A new diagnostic test for coccyx pain (tailbone pain): seated MRI

American Journal of Physical Medicine and Rehabilitation

2008 Mar; 87 (3): S36

Patrick M. Foye, M.D.

Director, Coccyx Pain Service, UMDNJ: New Jersey Medical School, 90 Bergen St., DOC-3100, Newark, NJ 07103-2499. Phone: (973)972-2802. Fax: (973)972-2825. tailbonedoctor.com/.

Abstract

BACKGROUND: Diagnostic workup of coccyx pain (tailbone pain, coccydynia) traditionally includes imaging studies such as x-rays, computerized tomography scans, magnetic resonance imaging (MRI), and bone scans. Since coccydynia is often most painful while sitting, a particularly useful technique is to perform lateral radiographs of the coccyx in the seated (weight-bearing) position. These "stress" radiographs may document substantial coccygeal dislocations. However, workup of coccydynia often requires imaging of intrapelvic organs to assess for malignancies and other intrapelvic pathology that may cause referred pain to the coccyx. Meanwhile, increasingly available "positional" or "dynamic" MRI allows MRI to be performed in positions other than traditional supine posture. Thus, the author innovated a new diagnostic test for patients with coccydynia: seated MRI of the pelvis and coccyx. Similar to seated radiographs, seated MRI can document "dynamic instability" of the coccyx, but with the additional advantages of soft tissue imaging of the intrapelvic organs, higher-quality details of coccygeal appearance, and the lack of radiation exposure. This technique has never before been published within the medical literature.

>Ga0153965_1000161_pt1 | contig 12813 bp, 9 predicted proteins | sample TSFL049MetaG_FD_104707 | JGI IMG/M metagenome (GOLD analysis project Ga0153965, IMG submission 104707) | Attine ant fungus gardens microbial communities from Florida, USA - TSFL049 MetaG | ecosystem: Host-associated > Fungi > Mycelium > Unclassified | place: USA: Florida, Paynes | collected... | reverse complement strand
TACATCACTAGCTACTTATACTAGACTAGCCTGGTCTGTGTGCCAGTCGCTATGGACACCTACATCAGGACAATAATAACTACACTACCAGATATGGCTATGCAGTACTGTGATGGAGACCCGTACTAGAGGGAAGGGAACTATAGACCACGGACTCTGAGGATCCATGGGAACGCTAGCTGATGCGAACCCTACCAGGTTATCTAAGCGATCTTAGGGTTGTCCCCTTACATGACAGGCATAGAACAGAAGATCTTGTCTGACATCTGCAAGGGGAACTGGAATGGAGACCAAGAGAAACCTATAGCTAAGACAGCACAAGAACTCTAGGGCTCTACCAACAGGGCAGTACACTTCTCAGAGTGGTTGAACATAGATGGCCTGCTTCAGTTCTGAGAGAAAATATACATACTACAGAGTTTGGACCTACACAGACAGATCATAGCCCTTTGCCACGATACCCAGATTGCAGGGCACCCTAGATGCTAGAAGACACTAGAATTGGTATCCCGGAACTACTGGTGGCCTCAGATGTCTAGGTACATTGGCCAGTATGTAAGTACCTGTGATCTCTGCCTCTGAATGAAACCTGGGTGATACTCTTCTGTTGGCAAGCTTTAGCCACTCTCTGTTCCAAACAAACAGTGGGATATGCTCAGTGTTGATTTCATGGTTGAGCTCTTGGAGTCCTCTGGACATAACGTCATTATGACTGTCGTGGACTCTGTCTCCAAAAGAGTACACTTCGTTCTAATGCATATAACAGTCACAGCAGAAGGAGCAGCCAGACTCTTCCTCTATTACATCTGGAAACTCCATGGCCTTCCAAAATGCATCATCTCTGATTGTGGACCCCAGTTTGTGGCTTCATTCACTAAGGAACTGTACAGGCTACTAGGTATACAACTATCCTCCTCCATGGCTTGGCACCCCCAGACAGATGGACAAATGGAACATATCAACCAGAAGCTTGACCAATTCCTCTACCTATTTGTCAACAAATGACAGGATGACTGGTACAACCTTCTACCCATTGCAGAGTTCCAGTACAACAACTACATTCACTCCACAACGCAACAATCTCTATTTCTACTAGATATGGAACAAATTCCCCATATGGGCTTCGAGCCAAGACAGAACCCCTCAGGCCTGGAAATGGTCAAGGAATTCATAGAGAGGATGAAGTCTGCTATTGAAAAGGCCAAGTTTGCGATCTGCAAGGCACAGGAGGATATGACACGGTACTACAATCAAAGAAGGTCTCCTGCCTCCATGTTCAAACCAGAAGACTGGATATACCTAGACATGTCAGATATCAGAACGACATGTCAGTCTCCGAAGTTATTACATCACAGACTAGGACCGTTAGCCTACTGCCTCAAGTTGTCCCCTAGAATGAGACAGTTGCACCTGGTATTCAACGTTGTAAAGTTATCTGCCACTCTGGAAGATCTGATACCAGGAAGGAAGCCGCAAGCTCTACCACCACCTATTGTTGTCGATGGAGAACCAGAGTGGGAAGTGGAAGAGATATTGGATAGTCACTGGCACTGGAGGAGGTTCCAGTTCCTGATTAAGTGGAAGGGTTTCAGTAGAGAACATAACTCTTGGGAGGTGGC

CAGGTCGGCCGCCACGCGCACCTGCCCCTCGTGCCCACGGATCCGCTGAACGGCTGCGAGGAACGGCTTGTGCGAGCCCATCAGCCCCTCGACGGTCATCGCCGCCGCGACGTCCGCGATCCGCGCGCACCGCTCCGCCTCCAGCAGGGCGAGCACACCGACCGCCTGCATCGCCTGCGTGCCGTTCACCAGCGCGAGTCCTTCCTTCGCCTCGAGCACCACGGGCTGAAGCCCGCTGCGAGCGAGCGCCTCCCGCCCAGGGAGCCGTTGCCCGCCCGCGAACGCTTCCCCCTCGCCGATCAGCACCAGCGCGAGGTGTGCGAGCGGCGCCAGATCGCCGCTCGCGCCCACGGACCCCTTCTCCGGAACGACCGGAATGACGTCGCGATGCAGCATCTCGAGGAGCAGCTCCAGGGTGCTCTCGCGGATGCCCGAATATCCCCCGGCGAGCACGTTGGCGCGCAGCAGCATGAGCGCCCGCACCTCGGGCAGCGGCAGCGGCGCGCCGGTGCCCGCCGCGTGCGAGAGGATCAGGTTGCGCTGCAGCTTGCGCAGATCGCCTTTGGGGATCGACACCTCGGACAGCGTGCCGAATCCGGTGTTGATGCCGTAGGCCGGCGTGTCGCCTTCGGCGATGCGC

CASE PRESENTATION: The author presents a case of a 37-year old male with coccyx pain after mild trauma. Lumbosacral and pelvic x-rays had been normal. Upon physiatric [rehabilitation physician] pain management consultation after more than one year of persistent coccydynia, we ordered pelvic MRI (to assess for underlying intrapelvic malignancy) and positional (seated versus standing) MRI of the coccyx. Positional MRI documented that while sitting he developed a grade-4 spondylolisthesis between coccygeal segments one and two. His coccygeal dynamic instability on MRI perfectly correlated to his specific symptomatic segment and objectively corroborated his subjective symptoms. Reassuringly, intrapelvic organs were normal.

CONCLUSIONS: The author proposes seated MRI as a new diagnostic test for appropriately selected patients with coccydynia.

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